A newly published review on the use of mobile phone technology for nutrition surveillance reveals that there is still much to learn about the contribution mobile phones can make to surveillance of nutrition.
A robust and sustainable nutrition surveillance system - or the systematic and periodic collection of information on nutrition - is vital to the capacity of governments and other stakeholders to respond promptly to nutritional crises and to track their progress in reducing undernutrition.
However, traditional paper-based nutrition surveillance is expensive, time-consuming and often error-prone due to manual data collection and entry.
In recent years, there has been an increasing interest in the role mobile phone technology may play in surveillance systems in poorer areas. It has been speculated that mobile phones may help to lower the cost of data collection, improve data quality, and make data collection and transfer more timely.
Enticed by these potential benefits many organisations and other stakeholders are currently considering introducing mobile phone technology into their routine nutrition surveillance systems.
Lack of rigorous evidence
In a recent desk-based review, IDS set out to critically summarise the existing evidence base on the use of mobile phone technology in nutrition surveillance.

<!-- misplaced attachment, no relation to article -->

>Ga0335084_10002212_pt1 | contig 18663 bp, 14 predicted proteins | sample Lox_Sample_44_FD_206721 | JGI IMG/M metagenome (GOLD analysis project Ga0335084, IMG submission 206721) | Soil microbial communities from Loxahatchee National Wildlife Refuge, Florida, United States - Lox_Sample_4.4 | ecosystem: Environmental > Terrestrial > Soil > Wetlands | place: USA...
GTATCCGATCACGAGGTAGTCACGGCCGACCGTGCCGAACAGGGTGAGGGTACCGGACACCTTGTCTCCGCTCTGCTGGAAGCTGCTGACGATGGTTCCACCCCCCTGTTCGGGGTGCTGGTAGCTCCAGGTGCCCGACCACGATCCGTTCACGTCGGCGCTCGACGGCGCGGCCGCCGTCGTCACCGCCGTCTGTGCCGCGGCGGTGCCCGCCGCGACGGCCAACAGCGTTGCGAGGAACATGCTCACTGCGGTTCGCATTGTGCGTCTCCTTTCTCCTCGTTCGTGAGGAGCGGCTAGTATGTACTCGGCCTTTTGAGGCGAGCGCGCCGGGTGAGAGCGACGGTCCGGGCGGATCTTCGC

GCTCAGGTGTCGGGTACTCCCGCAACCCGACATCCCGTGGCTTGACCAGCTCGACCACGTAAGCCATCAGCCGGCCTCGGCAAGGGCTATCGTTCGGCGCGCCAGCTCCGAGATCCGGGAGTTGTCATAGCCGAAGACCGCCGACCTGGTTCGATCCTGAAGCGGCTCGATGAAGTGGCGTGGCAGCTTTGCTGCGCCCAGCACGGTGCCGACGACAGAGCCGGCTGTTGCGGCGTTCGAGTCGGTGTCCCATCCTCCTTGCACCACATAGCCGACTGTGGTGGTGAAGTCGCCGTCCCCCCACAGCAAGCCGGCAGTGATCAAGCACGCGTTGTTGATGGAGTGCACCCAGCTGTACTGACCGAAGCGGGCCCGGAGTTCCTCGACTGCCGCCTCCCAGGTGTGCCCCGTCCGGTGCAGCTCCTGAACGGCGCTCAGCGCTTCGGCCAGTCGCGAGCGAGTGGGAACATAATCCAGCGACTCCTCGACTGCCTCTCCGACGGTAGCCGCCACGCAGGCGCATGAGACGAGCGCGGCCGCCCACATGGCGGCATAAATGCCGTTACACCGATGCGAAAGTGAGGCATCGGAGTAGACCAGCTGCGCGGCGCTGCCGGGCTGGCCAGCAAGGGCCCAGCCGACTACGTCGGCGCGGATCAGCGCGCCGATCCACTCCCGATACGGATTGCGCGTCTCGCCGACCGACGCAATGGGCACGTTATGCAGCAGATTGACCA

One of our key findings is that there is currently a lack of hard evidence to support the use of mobile phone technology in surveillance and especially in nutrition surveillance.
The evidence that was available was of poor methodological quality and mainly centred on feasibility issues. No rigorous evaluation studies on the use and impact of mobile phone technology on timeliness or data quality were identified, although descriptive evidence suggests that mobile phones may make nutrition surveillance timelier and improve data quality.
Focus on technical aspects of data collection
The majority of the reviewed studies focussed only on technical benefits and challenges of using mobile phone technology in surveillance, actual data utilisation received only minimal attention. Given that underuse of surveillance data is a huge challenge, a better understanding of how mobile phones may improve this essential component of surveillance is urgently needed.
The available descriptive evidence suggests that mobile phones may play an important role in nutrition surveillance. However, to fully realise and understand the potential of mobile phones in this field, the existing evidence gap needs be addressed by well designed and comprehensive evaluation studies.